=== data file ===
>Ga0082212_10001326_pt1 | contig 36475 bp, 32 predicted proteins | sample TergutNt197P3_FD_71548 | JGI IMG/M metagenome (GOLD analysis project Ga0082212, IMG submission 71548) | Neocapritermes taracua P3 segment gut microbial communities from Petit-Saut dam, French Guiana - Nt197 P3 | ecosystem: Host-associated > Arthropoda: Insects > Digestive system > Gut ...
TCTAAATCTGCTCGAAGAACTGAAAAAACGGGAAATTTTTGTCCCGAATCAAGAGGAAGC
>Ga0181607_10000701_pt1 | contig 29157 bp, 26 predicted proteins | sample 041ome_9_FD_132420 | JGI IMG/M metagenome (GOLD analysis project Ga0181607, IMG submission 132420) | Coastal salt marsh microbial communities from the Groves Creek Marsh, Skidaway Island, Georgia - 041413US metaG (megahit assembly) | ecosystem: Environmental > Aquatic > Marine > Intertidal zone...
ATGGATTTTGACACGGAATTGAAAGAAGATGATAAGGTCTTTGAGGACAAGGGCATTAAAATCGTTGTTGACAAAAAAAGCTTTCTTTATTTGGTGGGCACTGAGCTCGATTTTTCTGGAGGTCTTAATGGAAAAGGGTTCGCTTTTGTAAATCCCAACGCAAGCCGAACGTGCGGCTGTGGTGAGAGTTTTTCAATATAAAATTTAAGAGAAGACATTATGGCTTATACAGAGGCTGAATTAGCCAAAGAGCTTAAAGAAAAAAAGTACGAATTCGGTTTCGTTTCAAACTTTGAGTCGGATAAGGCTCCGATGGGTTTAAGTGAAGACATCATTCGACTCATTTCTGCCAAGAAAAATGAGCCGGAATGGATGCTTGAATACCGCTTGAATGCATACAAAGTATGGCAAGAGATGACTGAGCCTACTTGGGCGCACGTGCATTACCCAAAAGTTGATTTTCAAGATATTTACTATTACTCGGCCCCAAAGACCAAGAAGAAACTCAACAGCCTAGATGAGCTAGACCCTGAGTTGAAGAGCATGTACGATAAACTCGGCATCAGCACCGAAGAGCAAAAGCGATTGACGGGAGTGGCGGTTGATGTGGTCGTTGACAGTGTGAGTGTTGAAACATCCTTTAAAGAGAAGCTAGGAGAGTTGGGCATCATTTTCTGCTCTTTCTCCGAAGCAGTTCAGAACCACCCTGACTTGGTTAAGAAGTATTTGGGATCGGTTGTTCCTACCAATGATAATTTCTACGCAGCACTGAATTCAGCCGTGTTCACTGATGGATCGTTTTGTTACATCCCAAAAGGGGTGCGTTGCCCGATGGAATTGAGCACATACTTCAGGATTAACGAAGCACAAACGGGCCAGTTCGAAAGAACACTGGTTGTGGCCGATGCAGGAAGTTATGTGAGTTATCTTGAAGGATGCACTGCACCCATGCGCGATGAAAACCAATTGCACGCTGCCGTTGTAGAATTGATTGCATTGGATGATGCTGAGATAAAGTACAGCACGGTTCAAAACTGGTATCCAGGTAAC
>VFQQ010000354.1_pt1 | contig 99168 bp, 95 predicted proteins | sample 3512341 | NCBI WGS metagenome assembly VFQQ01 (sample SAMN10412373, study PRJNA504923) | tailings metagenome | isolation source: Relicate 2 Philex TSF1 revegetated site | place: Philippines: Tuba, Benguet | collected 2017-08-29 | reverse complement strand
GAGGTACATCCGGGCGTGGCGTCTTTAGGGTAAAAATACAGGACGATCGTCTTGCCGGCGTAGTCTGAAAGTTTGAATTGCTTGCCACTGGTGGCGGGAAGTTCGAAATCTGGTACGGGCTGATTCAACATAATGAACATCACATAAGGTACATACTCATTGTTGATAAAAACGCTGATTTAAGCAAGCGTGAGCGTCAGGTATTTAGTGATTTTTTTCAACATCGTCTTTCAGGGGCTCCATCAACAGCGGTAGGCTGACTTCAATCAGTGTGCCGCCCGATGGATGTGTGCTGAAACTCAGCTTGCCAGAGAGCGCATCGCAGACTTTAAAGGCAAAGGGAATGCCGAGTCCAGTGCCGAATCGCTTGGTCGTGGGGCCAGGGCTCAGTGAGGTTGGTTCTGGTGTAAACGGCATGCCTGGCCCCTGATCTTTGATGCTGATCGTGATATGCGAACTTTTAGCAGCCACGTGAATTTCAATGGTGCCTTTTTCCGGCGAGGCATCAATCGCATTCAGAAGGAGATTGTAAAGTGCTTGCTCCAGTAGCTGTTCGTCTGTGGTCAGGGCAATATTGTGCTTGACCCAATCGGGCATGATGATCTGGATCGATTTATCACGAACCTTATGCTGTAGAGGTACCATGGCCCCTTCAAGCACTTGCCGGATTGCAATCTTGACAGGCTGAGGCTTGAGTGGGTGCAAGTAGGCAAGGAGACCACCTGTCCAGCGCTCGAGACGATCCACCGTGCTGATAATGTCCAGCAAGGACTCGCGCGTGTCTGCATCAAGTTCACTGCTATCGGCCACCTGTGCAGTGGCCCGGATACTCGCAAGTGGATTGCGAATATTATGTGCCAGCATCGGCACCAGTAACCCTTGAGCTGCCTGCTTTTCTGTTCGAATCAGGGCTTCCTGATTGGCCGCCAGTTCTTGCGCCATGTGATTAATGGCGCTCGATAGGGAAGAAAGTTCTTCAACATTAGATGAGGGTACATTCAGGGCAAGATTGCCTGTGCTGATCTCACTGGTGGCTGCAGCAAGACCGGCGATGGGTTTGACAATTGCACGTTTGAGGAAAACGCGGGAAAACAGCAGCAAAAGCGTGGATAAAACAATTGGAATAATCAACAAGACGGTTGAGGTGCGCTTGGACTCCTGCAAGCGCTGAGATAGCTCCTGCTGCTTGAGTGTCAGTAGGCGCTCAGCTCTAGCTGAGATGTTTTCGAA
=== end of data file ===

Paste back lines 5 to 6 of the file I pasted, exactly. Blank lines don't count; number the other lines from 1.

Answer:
>VFQQ010000354.1_pt1 | contig 99168 bp, 95 predicted proteins | sample 3512341 | NCBI WGS metagenome assembly VFQQ01 (sample SAMN10412373, study PRJNA504923) | tailings metagenome | isolation source: Relicate 2 Philex TSF1 revegetated site | place: Philippines: Tuba, Benguet | collected 2017-08-29 | reverse complement strand
GAGGTACATCCGGGCGTGGCGTCTTTAGGGTAAAAATACAGGACGATCGTCTTGCCGGCGTAGTCTGAAAGTTTGAATTGCTTGCCACTGGTGGCGGGAAGTTCGAAATCTGGTACGGGCTGATTCAACATAATGAACATCACATAAGGTACATACTCATTGTTGATAAAAACGCTGATTTAAGCAAGCGTGAGCGTCAGGTATTTAGTGATTTTTTTCAACATCGTCTTTCAGGGGCTCCATCAACAGCGGTAGGCTGACTTCAATCAGTGTGCCGCCCGATGGATGTGTGCTGAAACTCAGCTTGCCAGAGAGCGCATCGCAGACTTTAAAGGCAAAGGGAATGCCGAGTCCAGTGCCGAATCGCTTGGTCGTGGGGCCAGGGCTCAGTGAGGTTGGTTCTGGTGTAAACGGCATGCCTGGCCCCTGATCTTTGATGCTGATCGTGATATGCGAACTTTTAGCAGCCACGTGAATTTCAATGGTGCCTTTTTCCGGCGAGGCATCAATCGCATTCAGAAGGAGATTGTAAAGTGCTTGCTCCAGTAGCTGTTCGTCTGTGGTCAGGGCAATATTGTGCTTGACCCAATCGGGCATGATGATCTGGATCGATTTATCACGAACCTTATGCTGTAGAGGTACCATGGCCCCTTCAAGCACTTGCCGGATTGCAATCTTGACAGGCTGAGGCTTGAGTGGGTGCAAGTAGGCAAGGAGACCACCTGTCCAGCGCTCGAGACGATCCACCGTGCTGATAATGTCCAGCAAGGACTCGCGCGTGTCTGCATCAAGTTCACTGCTATCGGCCACCTGTGCAGTGGCCCGGATACTCGCAAGTGGATTGCGAATATTATGTGCCAGCATCGGCACCAGTAACCCTTGAGCTGCCTGCTTTTCTGTTCGAATCAGGGCTTCCTGATTGGCCGCCAGTTCTTGCGCCATGTGATTAATGGCGCTCGATAGGGAAGAAAGTTCTTCAACATTAGATGAGGGTACATTCAGGGCAAGATTGCCTGTGCTGATCTCACTGGTGGCTGCAGCAAGACCGGCGATGGGTTTGACAATTGCACGTTTGAGGAAAACGCGGGAAAACAGCAGCAAAAGCGTGGATAAAACAATTGGAATAATCAACAAGACGGTTGAGGTGCGCTTGGACTCCTGCAAGCGCTGAGATAGCTCCTGCTGCTTGAGTGTCAGTAGGCGCTCAGCTCTAGCTGAGATGTTTTCGAA